Editorial position from some of the staff as private citizens (contributors and anyone else who helps out with SC feel free to editorialize also.)


What follows is an editorial statement endorsed by at least one of the people helping facilitate Synchronized Chaos, as a private citizen without intending to speak for everyone or set policy or a precedent for the magazine. We welcome and publish all comers and all views and hope to encourage intelligent and informed dialogue on issues affecting our world.

I, Cristina Deptula, editorialize as a citizen to support the Author’s Guild amicus friend of the court brief in the Antidote Int’l film company versus Underdogs Inc/Laura Albert case opposing the use of breach of contract claims against authors who choose to disguise their identities for any reason. A number of the Synchronized Chaos staff agree (as private citizens editorializing, as said above the magazine takes no official position and simply serves as a venue for artwork and opinions.) In the interest of protecting those who wish to write under a different name (bloggers wishing to discuss their workplaces without risk of cease and desist orders or getting fired for ‘not being a good fit,’ those who live in areas not tolerant of their race/politics/values/identity/etc who want privacy, those in Burma, China, and other countries with less freedom of speech, etc) we oppose any misguided legal precedent setting that could be turned against a future unpopular author to silence them.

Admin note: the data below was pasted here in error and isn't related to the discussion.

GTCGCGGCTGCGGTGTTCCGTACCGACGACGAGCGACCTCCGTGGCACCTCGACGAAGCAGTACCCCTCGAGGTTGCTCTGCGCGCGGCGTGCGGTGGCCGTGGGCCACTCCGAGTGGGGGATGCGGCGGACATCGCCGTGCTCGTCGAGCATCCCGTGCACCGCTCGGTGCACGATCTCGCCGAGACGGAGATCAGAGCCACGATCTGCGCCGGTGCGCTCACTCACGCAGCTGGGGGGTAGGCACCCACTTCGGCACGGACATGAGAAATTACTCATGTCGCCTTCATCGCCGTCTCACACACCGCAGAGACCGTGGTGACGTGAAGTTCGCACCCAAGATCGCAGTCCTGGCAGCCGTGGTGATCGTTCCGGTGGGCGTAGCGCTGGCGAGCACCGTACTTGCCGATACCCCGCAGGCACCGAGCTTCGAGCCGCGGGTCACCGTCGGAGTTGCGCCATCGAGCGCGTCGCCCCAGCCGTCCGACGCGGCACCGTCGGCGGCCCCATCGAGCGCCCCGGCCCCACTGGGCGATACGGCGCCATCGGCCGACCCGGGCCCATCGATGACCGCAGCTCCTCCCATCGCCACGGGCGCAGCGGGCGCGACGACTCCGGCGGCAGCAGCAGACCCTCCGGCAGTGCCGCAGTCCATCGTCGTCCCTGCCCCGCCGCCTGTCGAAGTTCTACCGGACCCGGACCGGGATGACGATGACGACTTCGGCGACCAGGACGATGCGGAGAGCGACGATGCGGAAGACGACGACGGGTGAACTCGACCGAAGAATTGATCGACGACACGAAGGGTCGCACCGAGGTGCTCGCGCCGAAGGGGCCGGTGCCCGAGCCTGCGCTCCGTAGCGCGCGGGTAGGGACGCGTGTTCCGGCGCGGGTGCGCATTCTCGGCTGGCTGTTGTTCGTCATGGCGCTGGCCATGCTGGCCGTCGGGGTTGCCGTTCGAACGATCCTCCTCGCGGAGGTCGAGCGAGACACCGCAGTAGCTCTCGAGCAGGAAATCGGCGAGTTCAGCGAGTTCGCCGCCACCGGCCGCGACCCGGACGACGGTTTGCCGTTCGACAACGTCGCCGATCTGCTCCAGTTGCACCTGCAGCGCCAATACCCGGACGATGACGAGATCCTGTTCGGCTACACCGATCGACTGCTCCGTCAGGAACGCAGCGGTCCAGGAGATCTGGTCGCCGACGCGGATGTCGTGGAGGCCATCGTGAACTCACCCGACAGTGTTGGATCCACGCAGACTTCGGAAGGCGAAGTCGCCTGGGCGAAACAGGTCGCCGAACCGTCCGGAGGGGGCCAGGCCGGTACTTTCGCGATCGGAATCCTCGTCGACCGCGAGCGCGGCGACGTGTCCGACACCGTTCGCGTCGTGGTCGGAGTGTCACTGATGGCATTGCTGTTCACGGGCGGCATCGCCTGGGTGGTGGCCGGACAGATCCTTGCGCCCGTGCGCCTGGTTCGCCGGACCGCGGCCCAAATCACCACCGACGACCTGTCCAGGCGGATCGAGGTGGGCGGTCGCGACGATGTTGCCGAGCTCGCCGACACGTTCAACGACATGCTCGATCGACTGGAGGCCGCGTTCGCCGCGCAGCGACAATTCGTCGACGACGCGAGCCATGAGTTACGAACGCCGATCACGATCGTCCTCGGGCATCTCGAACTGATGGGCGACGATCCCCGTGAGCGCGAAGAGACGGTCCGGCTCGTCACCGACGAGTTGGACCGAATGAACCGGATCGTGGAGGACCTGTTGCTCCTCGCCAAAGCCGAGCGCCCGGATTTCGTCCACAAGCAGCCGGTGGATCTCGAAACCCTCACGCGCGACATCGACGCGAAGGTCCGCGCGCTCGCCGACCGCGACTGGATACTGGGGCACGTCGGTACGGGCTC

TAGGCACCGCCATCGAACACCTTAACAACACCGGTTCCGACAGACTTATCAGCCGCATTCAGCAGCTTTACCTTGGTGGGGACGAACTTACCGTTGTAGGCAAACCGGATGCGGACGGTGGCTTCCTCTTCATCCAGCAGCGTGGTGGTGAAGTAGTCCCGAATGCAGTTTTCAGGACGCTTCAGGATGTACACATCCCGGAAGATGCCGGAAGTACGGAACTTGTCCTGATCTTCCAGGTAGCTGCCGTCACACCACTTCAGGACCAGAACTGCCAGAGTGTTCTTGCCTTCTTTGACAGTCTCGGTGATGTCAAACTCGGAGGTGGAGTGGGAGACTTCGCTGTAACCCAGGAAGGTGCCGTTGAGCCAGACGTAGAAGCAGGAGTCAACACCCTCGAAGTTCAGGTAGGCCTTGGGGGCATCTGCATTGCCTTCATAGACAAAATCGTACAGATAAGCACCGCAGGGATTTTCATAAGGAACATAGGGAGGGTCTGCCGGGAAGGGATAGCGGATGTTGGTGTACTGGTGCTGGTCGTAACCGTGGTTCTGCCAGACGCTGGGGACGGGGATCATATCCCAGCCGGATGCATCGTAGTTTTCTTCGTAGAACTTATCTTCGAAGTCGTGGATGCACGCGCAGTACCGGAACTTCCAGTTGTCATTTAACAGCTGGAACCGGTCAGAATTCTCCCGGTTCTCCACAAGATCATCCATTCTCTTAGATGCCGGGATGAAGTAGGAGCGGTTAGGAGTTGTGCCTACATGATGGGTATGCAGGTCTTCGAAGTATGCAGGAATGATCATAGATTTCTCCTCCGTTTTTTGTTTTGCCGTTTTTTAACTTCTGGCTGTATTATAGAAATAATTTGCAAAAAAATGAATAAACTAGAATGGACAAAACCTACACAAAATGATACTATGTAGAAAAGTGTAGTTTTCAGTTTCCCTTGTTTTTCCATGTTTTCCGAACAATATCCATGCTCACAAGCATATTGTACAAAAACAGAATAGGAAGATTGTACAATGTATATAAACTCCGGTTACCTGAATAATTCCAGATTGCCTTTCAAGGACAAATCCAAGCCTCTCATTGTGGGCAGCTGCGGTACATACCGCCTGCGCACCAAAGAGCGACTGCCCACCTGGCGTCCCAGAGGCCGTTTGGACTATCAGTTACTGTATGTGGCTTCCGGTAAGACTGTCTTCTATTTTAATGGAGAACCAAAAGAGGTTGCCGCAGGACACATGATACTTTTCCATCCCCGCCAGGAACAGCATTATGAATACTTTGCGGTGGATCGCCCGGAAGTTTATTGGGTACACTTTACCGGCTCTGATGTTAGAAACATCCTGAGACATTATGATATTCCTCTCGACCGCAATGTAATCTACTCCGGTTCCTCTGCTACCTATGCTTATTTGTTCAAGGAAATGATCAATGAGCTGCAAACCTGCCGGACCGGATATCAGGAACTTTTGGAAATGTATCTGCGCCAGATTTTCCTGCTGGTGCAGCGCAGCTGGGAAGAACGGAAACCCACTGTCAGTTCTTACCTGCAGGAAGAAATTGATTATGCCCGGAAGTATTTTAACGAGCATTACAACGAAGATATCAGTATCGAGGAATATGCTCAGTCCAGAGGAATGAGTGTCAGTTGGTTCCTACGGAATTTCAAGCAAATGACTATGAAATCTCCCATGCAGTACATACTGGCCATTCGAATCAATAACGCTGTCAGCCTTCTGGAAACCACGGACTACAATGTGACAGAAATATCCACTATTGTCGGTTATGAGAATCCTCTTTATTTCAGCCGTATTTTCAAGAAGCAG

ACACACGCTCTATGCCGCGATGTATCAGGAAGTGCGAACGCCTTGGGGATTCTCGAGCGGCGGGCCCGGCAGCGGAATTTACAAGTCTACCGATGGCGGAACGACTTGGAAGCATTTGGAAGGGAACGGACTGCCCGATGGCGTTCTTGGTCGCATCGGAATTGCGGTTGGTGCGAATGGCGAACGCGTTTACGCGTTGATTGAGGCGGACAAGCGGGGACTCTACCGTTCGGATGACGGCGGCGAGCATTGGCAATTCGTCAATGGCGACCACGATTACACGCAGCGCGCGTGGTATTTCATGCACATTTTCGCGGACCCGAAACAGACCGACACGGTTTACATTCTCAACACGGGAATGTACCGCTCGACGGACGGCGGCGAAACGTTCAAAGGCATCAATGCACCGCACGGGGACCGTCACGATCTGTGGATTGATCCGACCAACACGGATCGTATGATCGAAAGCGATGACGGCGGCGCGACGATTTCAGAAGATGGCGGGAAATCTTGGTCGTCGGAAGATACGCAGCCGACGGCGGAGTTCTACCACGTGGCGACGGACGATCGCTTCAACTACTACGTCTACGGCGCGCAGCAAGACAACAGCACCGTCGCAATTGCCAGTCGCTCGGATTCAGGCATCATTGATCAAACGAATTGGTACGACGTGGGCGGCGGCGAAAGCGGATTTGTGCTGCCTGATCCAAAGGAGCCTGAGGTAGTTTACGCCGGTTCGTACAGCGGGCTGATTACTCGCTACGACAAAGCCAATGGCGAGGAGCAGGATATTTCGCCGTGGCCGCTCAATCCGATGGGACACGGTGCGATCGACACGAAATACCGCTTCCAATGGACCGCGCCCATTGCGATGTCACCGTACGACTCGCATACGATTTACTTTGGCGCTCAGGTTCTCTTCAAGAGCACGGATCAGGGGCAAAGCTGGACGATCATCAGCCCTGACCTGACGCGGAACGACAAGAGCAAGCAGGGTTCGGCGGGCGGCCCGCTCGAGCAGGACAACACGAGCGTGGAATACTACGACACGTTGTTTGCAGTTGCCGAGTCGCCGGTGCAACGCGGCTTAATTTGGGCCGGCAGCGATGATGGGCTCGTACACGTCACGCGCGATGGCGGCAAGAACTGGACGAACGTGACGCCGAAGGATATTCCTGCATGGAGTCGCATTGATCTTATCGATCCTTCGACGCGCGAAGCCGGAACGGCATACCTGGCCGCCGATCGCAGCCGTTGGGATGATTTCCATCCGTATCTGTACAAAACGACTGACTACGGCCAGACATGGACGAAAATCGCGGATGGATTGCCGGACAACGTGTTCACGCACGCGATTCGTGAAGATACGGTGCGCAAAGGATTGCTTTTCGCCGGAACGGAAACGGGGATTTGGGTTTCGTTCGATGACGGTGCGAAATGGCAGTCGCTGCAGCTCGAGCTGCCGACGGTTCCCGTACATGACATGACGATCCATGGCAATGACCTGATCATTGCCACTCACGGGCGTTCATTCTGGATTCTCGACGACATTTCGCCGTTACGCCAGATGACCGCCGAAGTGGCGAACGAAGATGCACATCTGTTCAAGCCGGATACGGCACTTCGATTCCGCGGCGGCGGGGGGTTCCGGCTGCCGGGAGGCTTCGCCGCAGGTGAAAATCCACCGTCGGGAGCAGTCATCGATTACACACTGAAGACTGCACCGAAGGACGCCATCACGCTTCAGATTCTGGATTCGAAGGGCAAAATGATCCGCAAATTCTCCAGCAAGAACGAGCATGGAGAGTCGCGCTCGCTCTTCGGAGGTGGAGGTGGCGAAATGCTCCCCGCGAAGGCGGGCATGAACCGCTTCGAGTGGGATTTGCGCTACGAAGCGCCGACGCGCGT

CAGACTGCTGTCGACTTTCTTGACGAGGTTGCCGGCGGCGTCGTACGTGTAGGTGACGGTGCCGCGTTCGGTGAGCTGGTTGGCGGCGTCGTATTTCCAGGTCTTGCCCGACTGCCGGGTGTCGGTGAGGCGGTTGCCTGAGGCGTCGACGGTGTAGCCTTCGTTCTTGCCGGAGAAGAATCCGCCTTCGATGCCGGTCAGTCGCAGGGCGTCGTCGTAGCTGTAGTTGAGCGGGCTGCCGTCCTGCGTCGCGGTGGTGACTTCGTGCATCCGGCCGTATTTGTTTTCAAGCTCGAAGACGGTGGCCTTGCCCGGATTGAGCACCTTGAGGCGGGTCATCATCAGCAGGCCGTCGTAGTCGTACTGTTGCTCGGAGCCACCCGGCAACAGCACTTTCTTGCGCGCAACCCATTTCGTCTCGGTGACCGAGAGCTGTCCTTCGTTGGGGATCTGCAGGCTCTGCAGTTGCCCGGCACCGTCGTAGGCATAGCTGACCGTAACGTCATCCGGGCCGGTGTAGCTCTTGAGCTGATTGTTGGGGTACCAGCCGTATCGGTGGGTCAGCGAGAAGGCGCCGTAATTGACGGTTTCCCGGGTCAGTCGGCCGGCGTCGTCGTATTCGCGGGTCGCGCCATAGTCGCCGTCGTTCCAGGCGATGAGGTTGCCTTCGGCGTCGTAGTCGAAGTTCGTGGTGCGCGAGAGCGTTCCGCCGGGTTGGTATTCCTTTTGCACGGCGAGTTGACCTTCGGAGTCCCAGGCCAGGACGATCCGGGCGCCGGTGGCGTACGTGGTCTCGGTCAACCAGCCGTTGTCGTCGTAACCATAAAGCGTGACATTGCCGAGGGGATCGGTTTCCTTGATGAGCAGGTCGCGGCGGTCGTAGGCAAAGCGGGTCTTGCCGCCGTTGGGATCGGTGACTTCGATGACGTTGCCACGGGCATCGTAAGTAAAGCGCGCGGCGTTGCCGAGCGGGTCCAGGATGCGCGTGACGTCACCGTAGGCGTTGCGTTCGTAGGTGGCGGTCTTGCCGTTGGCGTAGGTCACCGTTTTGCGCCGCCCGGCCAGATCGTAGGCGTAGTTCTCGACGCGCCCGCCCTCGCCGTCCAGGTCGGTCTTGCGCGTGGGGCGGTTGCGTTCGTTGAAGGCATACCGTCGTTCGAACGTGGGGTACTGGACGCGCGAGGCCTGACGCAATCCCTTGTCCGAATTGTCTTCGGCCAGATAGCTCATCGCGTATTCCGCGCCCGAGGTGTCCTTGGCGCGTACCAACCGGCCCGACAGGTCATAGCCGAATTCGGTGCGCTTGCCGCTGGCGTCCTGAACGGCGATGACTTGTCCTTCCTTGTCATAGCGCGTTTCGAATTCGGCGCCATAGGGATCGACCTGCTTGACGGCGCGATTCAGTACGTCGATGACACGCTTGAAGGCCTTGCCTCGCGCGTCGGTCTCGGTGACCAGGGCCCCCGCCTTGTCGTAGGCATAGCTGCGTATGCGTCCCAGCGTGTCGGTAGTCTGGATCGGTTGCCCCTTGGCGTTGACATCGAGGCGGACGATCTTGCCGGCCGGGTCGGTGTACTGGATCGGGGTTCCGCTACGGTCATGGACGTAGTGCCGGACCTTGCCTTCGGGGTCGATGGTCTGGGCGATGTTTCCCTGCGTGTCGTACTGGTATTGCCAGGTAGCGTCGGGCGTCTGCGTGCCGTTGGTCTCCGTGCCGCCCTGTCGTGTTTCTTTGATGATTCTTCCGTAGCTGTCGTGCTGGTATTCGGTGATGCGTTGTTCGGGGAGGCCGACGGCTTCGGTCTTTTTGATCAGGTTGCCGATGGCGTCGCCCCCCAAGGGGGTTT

Hopefully we’re closer to having national shield laws for journalists to protect them from legal action for not disclosing sources to whom they have already promised anonymity, too. Reporters should not be forced to break promises and people need the protection of anonymity/privacy at times in order to speak the truth. Government prosecutors should not interfere with the freedom of the press any more than they should with the confessional booth, to respect and allow for the private social functions of those institutions.

(Of course, ethical journalists should do their homework and ask around and not take the word of one anonymous source, either.)

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